Snakes as Pets: What to Know Before You Bring One Home
Published on September 16, 2014
Snakes — most people love them or fear them. They are not your typical cuddly pet, but as snake owners will tell you, their pets recognize them and respond to their voices. They can be gentle, beautiful animals, but they have very specific environmental and dietary needs that must be met to keep them happy and healthy. If you’re considering a snake as a pet, there are certain things you should know before you bring one home.
1. Snakes need certain temperatures and humidity levels. Snakes’ body temperatures adjust to their environmental temperatures. They generally require both a hot, basking zone in their tanks, often in the 90°s, and a cooler zone in the 70°s, to regulate their body temperatures properly. Some snakes also need ultraviolet light to help them make vitamin D in their skin, which in turn enables them to better absorb calcium from their food. Without adequate humidity, they will not shed the skin on their bodies or the clear coverings (called spectacles) over their eyes properly.
2. Snakes grow long — sometimes very long. Many young snakes start off very small but, depending on their species, may grow to several feet long and several inches in girth. Some large species can weigh more than 100 pounds when fully grown, which may not be for several years. Contrary to popular belief, you cannot limit the size of a snake by confining it to a small tank. Be sure you research the species you are considering so that you know how big it might ultimately be. In general, snakes should be provided with a tank large enough for them to fully stretch out in. The best way to purchase an appropriately sized snake tank is to approximate the size of the snake and visit or contact a reptile specialty supply store (there are many online) to order the correct one.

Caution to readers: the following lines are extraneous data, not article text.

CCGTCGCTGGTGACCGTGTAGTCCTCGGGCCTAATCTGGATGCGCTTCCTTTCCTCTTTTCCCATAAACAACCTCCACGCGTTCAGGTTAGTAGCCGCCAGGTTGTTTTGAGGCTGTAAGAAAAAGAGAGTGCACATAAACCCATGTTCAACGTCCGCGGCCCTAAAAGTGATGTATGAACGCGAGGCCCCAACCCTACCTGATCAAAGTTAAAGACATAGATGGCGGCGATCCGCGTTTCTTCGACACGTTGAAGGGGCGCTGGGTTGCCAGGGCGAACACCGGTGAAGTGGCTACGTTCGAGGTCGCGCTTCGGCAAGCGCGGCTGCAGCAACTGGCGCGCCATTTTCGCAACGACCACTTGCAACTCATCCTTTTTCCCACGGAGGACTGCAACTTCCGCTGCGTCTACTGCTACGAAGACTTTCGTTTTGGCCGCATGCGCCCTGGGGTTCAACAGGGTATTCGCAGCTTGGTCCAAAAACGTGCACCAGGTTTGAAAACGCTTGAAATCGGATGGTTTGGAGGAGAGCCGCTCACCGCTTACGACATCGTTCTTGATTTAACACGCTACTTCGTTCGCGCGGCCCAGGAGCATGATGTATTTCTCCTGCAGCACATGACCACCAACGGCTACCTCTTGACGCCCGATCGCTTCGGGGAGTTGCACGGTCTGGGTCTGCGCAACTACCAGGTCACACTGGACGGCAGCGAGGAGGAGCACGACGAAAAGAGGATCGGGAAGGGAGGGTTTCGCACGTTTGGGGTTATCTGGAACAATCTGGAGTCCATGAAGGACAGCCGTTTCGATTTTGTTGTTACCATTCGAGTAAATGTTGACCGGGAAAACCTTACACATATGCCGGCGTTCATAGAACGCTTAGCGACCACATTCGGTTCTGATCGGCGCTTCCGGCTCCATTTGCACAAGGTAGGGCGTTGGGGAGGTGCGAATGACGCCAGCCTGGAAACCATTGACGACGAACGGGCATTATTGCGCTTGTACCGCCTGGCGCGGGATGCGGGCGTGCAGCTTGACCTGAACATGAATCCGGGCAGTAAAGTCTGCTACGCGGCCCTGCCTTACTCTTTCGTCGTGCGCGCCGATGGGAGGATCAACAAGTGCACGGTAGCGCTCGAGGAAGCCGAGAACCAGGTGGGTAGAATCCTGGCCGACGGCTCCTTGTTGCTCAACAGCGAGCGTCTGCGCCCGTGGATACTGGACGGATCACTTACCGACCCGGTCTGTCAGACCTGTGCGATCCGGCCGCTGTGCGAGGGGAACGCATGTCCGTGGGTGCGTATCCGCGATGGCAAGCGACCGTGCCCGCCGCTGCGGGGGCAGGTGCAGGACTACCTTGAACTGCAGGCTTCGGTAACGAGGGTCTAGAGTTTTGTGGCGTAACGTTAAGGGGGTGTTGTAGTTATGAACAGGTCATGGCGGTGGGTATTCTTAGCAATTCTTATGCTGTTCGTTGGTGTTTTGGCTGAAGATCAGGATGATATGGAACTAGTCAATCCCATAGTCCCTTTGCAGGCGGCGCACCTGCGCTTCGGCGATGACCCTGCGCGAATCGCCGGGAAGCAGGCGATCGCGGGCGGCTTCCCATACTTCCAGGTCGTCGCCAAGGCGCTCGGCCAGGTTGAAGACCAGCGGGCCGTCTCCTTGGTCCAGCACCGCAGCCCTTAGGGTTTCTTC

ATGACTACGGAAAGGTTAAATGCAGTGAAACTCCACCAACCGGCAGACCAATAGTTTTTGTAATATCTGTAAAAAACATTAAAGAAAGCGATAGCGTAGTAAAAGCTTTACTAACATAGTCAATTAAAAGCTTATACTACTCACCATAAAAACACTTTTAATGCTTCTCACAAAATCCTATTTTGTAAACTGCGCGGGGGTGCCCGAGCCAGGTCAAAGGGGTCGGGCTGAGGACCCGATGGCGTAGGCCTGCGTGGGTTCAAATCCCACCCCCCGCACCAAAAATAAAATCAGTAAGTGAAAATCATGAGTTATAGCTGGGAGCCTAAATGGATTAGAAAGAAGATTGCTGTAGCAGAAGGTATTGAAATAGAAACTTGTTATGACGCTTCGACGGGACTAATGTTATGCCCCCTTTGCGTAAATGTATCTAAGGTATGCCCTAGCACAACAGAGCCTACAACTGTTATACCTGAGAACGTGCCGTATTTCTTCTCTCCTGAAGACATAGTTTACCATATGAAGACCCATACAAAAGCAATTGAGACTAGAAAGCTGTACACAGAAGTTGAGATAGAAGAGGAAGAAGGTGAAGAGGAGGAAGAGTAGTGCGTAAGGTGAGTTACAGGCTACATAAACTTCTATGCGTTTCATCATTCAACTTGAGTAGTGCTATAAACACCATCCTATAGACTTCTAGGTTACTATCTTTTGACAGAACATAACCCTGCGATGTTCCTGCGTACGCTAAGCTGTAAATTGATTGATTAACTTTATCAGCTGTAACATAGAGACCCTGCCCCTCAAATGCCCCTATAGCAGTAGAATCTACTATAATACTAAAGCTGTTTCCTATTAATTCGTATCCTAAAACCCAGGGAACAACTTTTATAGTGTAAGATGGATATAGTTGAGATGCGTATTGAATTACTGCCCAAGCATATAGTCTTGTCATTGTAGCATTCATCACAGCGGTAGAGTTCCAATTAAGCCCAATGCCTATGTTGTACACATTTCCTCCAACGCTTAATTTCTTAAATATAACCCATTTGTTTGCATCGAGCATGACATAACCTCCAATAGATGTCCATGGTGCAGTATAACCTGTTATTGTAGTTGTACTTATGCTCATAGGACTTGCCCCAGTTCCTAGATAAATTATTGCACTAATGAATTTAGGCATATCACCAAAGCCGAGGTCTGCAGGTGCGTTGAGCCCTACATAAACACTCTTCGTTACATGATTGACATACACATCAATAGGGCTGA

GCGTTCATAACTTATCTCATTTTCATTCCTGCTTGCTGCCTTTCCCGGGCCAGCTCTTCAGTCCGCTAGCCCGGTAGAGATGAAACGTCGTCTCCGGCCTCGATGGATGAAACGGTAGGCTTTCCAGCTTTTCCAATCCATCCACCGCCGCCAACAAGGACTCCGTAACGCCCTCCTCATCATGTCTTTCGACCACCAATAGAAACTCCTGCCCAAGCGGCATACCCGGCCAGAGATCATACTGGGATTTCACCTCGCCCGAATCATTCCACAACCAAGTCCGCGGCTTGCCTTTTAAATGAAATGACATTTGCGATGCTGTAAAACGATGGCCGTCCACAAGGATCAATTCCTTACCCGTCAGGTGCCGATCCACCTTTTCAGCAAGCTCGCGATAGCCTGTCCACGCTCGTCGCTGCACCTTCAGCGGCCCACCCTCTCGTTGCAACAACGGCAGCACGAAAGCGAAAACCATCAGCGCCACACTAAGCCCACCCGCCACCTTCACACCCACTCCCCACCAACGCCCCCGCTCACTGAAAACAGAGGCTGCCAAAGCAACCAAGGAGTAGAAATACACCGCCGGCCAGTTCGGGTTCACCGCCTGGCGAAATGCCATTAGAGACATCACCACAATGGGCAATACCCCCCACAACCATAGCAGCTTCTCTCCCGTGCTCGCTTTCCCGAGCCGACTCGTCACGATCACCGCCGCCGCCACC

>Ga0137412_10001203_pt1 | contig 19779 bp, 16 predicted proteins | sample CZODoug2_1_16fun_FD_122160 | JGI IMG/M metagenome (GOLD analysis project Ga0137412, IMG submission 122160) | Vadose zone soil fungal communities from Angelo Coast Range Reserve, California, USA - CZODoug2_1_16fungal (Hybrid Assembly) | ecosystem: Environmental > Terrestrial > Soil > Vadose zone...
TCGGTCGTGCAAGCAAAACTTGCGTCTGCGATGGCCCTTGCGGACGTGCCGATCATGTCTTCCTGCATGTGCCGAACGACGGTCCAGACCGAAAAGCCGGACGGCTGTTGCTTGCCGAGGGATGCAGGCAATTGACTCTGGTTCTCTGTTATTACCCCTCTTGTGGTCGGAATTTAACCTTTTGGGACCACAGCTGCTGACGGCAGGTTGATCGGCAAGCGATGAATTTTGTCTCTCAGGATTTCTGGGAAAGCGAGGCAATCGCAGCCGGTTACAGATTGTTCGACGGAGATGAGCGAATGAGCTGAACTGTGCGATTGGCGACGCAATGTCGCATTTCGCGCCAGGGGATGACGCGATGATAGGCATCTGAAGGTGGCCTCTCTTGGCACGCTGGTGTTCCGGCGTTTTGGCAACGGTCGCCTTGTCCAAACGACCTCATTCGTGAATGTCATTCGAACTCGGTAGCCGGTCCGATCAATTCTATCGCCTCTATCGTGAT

3. Snakes eat rodents. If you’re not prepared to feed your snake mice or rats, then don’t have a snake. Live rodents should never be offered to a snake, as they can bite the snake and inflict serious injury. Thawed frozen rodents or freshly killed ones are recommended instead. The size of the rodent fed is determined by the size of the snake and may change as the snake ages and grows.
4. Snakes have personalities. Too often, people select a pet snake based solely on its appearance and don’t consider what its temperament will be like. Some snake species are known to be more aggressive, while others are more likely to be docile. This is an important factor, particularly if you want to be able to handle your snake rather than simply look at it. Remember, if you do handle your snake, always wash your hands afterward, since all snakes potentially carry the salmonella bacteria that can make people sick.
5. Snakes can live for many years. Different pet snakes have different life spans. However, on average, with proper housing and nutrition, in captivity corn snakes can live 15 to 20 years, captive ball pythons can live 20 to 30 years, and captive boa constrictors can live 25 to 30 years. So, if you are considering a snake as a pet, be prepared to care for it for at least a decade.
Snakes are not for everyone, particularly if you want a low-maintenance pet. They require a great deal of time and effort, have very specific food and housing requirements, and can live dozens of years. Just like more traditional pets, they also need to be under the care of a veterinarian who understands their unique health care needs. Snakes are truly beautiful creatures that can be wonderful pets in the right circumstances but that have gotten a bad reputation for being aggressive — often as a result of improper care. Be sure that if you’re considering a pet snake, you learn all about what it needs to stay healthy — speaking with a knowledgeable veterinarian is a great place to start — and that you have the finances, space and patience to properly care for one for a very long time.